Easy Clementine Marmalade

Marmalade on toast from http://ww.roux44.com

When the first shipment of clementines arrives in supermarkets each winter, it’s cause for celebration. By then we’ve eaten our fill of apples and pears and we’re craving something different. Something really juicy and bright. Cuties to the rescue!

Cuties are a brand-name for clementines, a variety of mandarin
orange that’s small, easy to peel, and (depending on where it’s grown) seedless. (In case you’re wondering, satsumas are similar but
technically a different variety.) They come packed by the dozen in net bags. Just grab one and you’ve got enough fresh fruit for the entire week.

But here’s the catch, those net bags always have a few dried out and
flavorless duds that are imperceptible from the rest. And getting a dud can put you off clementines for a good long while. You look at the stragglers in your fruit bowl and think, “I don’t know … I just can’t trust ’em.”

You have three choices: Toss them and wallow in guilt for being
wasteful. Let them sit until they get good and green and fuzzy and then wallow in guilt for being wasteful. Or cook them … because once you heat them and add a little liquid, they’re back to their flavor-bomb selves.

Making marmalade from http://ww.roux44.com

It’s true. You can salvage sad clementines by cooking them, and their minimal pith and easy-off peel make it easy to do. One of our favorite, no-fuss ways to use them up is in a simple marmalade.

Making marmalade is usually a pain. You have to peel the fruit, carve away the pith, remove the seeds, finely slice the peel, tie the pith and seeds in a little bag — all before you even light the stove. No so with clementines. They have little to no seeds and hardly any pith, which means you can just slice the whole thing like a tomato, dump it in the pot and get cooking.

Another bonus: Clementines’ natural sweetness results in marmalade that’s less bitter, more fruity and therefore more versatile and crowd-pleasing than traditional varieties. People who normally turn their nose up at marmalade love it (even kids), and you can use it beyond toast. Add a dollop to simple cakes, ice cream, yogurt, panna cotta. You can even use it to glaze chicken.

But, if you ask us, the swooniest way to use it is to add a dollop to toasted brioche slathered in Nutella. You will moan. Your knees will buckle. And you will reach for more. Don’t say we didn’t warn you.

Jars of marmalade from http://ww.roux44.com

Clementine Marmalade

Makes 1 quart

This makes a small batch, which means you can just pop it in the fridge and skip canning it. Even better, fill a couple half-pint jars for your lucky neighbors and keep two for yourself. Or course, if you’re itching to dust off your water-bath canner, just process the marmalade in sterilized jars for 10 minutes.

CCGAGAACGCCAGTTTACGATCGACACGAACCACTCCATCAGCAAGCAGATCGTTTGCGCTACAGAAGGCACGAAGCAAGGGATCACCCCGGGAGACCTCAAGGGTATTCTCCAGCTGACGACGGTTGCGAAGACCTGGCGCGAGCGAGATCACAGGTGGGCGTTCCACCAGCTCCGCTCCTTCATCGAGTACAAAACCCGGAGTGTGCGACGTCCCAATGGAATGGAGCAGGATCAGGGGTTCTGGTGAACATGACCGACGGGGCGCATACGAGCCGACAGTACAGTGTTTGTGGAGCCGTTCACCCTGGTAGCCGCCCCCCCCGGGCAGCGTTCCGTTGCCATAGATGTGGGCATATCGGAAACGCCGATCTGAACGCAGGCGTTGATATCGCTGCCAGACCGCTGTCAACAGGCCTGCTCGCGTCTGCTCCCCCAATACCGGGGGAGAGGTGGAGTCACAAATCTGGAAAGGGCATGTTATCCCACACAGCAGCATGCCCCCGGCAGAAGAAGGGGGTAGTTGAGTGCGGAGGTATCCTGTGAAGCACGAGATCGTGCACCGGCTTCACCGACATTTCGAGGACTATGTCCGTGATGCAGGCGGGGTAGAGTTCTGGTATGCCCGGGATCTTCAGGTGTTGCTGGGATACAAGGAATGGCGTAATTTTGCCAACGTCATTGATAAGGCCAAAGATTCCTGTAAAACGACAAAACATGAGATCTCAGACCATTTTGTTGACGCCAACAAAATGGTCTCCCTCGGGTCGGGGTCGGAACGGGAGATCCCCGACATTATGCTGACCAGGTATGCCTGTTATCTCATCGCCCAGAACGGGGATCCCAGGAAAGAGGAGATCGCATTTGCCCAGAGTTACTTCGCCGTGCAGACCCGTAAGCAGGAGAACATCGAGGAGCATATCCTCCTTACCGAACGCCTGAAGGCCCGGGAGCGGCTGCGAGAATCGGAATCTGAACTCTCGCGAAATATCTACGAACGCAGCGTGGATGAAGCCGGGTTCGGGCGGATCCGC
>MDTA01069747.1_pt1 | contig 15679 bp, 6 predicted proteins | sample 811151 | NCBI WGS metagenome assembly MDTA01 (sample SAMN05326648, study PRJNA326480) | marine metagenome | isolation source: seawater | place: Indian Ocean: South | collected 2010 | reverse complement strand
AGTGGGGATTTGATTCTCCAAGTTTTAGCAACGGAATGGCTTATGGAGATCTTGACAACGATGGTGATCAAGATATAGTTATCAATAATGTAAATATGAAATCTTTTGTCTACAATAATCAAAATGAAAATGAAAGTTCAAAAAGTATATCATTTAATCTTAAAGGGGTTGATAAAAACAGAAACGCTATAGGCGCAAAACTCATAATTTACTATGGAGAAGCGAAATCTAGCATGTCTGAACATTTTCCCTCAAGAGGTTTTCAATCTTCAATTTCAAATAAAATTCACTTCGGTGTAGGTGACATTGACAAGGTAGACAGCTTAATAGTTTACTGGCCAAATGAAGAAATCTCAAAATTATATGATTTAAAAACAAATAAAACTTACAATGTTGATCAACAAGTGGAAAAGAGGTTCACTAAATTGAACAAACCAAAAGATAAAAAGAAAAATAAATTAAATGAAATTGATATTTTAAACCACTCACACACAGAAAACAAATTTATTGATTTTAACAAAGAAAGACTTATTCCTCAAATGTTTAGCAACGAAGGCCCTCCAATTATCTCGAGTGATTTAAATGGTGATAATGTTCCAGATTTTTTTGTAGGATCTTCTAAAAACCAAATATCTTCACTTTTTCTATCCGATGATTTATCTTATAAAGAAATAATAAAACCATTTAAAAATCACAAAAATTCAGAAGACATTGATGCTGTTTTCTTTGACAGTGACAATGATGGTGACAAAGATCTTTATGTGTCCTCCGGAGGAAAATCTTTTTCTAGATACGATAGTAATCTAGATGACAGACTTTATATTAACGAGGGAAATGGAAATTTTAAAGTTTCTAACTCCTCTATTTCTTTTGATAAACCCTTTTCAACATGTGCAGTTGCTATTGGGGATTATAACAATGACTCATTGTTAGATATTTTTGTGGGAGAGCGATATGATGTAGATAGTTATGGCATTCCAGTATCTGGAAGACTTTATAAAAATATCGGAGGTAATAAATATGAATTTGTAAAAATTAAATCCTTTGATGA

1½ pounds clementines

4 to 6 cups water

4 cups granulated sugar

Juice of 1 lemon

¼ cup bourbon, scotch or brandy (optional)

Scrub the clementines under cold water. Slice each in half and if you find seeds, remove them. Slice each half into thin slivers, then slice the slivers in half crosswise.

Transfer fruit to a large, heavy-bottomed pot with a lid. Add 4 cups of the water, cover, and bring to a boil over high heat. Reduce heat to a simmer and cook until peels are very tender, about 45 minutes. Check the water level periodically and add more if necessary to ensure the fruit stays immersed.

When peels are tender, stir in the sugar. Bring to a boil over high heat and cook, stirring occasionally and skimming off foam, until mixture reaches 220 degrees on a candy thermometer, about 10-15 minutes.

Remove from heat and stir in the lemon juice and spirits, if using. Transfer to a quart-size canning jar or 4 half-pint canning jars. When cool, screw on the lids and refrigerate.

4 Responses to “Easy Clementine Marmalade”

  1. Trudy Bradt

    When I tried to make this recipe, it turned out quite bitter.
    I followed the recipe exactly so I don’t know why it didn’t turn out right. 😦


    • Danielle

      hmmm… I wonder if your clementines had thicker skin? Maybe it had seeds? The fruit is pretty sweet and the peels are usually really thin, so it shouldn’t turn out bitter. But maybe your fruit had thicker skin or had seeds that you didn’t remove. For thick-skinned citrus like oranges, the peels are usually blanched a few times to reduce bitterness before cooking into marmalade.


  2. Susan Scorer

    Thanks for this simple recipe. Would however add that in my experience using these quantities (made twice now) the final stage of cooking takes much longer than 10 – 15 minutes if you want the marmalade to set. I love cooking with clementines as they have little or no pips, the skins are much softer and more palatable and the marmalade has a delicious, tangy flavour.


    • Danielle

      Good to know! I use a big wide jam pan and that could be why mine goes a little faster, but there are always variables in cooking.



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